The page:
From Washington Post’s Wonkblog:
Should we raise the Medicare eligibility age?
Five ways raising eligibility could change Medicare. “The Medicare eligibility age is one entitlement policy on the table in a fiscal cliff deal. If it went through, the policy change would move about 5 million seniors out of the entitlement program and into the market that serves the non-elderly, with private insurance and Medicaid for low-income populations as the main options. The idea of raising Mediare’s age has bounced around Washington for a few decades now, giving researchers a lot of time to figure out what this change would mean for the health care system. Here are five of their most important findings. ” Sarah Kliff in The Washington Post.
Trade-offs in raising Medicare eligibility age. “Americans are living longer, and Republicans want to raise the Medicare eligibility age as part of any deal to reduce the government’s huge deficits. But what sounds like a prudent sacrifice for an aging society that must watch its budget could have some surprising consequences, including higher premiums for people on Medicare.” Ricardo Alonzo-Zaldivar in The Associated Press.
A better way to raise the eligibility age for retirement benefits. “If it’s age increases that the political system wants, there’s a better way to do it. Ezekiel Emanuel, who advised the Obama administration on health care and now works with the Center for American Progress, calls it ‘graduated eligibility,’ and it would link the age of eligibility with lifetime earnings: ‘Here’s how it would work. People in the bottom half of the lifetime earnings distribution would become eligible for normal retirement benefits at age 65 for Medicare and 66 for Social Security, just as they are today. But people in the next quarter of the lifetime earnings distribution would become eligible for the respective programs at 67 and 68, and those in the top quarter would become eligible at 70 and 71. All eligibility ages would increase over time, as they are scheduled to now.'”Ezra Klein in The Washington Post.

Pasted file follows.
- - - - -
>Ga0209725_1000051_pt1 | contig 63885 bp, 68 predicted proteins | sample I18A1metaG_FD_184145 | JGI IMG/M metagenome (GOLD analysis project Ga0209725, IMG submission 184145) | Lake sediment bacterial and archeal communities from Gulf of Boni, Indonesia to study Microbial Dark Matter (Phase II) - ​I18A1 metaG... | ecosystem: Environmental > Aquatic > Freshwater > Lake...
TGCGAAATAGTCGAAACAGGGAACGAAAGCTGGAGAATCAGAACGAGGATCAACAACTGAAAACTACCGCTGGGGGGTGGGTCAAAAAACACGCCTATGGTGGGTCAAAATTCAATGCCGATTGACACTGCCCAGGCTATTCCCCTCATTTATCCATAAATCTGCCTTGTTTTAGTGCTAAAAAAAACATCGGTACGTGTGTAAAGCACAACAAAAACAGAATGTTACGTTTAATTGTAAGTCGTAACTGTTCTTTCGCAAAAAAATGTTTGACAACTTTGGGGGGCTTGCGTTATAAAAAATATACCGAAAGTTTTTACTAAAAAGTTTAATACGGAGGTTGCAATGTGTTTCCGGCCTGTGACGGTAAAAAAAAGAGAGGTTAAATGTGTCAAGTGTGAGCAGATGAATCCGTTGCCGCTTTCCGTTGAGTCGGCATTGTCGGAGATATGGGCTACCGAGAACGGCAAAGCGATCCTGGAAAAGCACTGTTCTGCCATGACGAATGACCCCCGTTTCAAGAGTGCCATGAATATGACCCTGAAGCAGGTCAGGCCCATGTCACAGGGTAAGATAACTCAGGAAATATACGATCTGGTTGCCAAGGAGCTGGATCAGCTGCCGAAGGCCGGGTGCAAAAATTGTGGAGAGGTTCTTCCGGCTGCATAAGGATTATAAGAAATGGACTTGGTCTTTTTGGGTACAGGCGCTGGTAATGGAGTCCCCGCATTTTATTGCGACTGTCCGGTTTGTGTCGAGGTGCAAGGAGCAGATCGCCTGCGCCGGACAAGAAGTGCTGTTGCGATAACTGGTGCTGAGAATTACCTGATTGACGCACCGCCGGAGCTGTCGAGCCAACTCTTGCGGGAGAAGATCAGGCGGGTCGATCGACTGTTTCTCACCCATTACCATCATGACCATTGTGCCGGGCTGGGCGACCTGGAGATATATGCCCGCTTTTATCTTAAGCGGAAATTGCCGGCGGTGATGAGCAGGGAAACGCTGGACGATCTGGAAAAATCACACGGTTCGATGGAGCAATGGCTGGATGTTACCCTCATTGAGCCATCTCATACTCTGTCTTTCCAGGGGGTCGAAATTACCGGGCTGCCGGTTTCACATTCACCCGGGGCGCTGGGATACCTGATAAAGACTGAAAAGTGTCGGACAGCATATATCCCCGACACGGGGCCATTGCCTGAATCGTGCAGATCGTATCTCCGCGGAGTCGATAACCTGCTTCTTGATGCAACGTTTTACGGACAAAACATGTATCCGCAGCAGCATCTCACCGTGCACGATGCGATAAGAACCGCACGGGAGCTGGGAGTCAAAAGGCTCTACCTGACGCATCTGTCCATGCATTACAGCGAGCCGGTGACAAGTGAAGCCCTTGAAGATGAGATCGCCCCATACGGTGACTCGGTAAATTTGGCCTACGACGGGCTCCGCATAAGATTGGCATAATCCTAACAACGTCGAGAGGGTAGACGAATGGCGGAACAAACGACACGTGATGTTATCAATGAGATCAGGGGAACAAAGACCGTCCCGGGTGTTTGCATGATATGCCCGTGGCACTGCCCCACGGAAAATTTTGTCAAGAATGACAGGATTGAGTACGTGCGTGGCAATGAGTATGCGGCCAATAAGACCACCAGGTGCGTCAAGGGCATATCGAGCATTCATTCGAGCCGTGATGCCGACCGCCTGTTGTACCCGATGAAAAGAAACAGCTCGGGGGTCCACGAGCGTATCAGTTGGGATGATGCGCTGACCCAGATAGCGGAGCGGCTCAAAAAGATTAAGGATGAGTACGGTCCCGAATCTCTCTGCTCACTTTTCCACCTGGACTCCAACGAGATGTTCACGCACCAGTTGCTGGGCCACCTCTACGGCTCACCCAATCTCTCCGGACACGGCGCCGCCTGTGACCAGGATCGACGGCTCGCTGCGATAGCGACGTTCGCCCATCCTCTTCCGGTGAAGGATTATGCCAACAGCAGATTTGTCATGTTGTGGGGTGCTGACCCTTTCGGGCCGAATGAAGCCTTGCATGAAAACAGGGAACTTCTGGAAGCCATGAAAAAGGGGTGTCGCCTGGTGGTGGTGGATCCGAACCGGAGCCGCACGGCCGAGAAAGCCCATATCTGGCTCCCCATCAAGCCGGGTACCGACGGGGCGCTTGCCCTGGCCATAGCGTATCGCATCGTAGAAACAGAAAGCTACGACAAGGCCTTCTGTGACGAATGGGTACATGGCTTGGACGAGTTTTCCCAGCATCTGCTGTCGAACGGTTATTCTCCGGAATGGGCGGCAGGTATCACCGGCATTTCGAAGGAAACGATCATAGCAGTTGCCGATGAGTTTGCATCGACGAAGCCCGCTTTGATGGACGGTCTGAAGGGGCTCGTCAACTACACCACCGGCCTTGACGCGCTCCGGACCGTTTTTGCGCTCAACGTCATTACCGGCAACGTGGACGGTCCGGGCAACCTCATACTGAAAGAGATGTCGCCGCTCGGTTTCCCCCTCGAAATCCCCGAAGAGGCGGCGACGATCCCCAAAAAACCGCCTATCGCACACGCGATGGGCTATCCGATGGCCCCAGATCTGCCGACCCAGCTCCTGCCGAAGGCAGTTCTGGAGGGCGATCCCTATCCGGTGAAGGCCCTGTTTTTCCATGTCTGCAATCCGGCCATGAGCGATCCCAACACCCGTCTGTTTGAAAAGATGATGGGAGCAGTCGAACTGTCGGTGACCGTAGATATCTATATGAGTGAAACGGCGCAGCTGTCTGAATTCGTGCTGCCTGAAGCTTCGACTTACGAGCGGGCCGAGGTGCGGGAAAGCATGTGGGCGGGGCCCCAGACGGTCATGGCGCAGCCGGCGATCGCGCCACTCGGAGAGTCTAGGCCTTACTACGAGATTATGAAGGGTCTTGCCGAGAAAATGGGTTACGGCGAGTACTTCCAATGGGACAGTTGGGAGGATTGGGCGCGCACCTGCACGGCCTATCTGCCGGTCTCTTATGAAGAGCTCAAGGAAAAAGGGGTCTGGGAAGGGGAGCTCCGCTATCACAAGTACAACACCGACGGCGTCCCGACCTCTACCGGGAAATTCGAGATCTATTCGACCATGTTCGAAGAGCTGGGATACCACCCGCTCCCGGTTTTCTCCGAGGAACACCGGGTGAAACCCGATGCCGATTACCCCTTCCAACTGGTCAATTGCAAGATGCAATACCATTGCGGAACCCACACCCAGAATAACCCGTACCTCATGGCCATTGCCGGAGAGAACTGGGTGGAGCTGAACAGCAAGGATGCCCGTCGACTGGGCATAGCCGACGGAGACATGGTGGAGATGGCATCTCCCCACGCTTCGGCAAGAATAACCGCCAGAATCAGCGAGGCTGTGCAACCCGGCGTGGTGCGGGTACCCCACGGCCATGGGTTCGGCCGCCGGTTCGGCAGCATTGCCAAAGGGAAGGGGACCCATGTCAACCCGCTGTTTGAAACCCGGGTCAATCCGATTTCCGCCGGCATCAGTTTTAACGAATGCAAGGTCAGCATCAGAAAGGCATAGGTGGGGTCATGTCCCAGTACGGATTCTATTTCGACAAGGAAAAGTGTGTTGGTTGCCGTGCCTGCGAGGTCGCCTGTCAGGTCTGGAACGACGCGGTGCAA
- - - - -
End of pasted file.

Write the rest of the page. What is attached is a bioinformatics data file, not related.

Sen. Dick Durbin opposes the idea. “As rumors swirl that Democrats may consider raising the Medicare eligibility age to reach a deal before the looming ‘fiscal cliff,’ a top Senate Democrat expressed opposition to that option Sunday. Speaking on Meet the Press, Senate Majority Whip Dick Durbin (D-IL) said raising the age at which seniors can receive Medicare from 65 to 67 would leave retired seniors with a dangerous gap in their health coverage.” Nicole Flatow in ThinkProgress.
COHN: No, don’t raise the age. “As both fiscal and health care policy, increasing the Medicare age from 65 to 67, even gradually, has very little to recommend it. The federal government would save money, yes, but only because state governments, employers and individual seniors would pay more. Overall, the nation would end up spending more on medical care, not less. That’s the very opposite of what public policy, including Obamacare, is trying to achieve.” Jonathan Cohn in The New Republic.
SUDERMAN: Three reasons we should raise the age. “The most important likely effect is political. Reforming Medicare is difficult in part because of resistance by beneficiaries, who hold a lot of political influence; indeed, the fact that some beneficiaries might have to pay more for their insurance (CBO estimates that nearly all would still end up insured) is the primary argument cited by opponents of raising the eligibility age object to the change. That people who benefit from a program like it and/or get financial rewards from it, however, is not much of an argument for refusing to accept reforms, especially with an obviously unsustainable entitlement like Medicare. Diminishing the size of the beneficiary class is likely to diminish resistance to further change, and while it’s not enough, it might ultimately make reform easier. “Peter Suderman in Reason.
CARROLL: The stupidity of increasing the Medicare eligibility age. “Almost all of the arguments for raising the eligibility age coalesce around the idea that since life expectancy has gone up so much, we have to think about making people work a little longer People are actually living on average less than 5 years longer today on Medicare than when the program was passed But what’s somewhat stunning is how much of a disparity there is in these gains. The top half of earners gained more than 5 years of life at age 65. The bottom half of earners, though, gained less than a year.” Aaron Caroll in “The Incidental Economist” blog.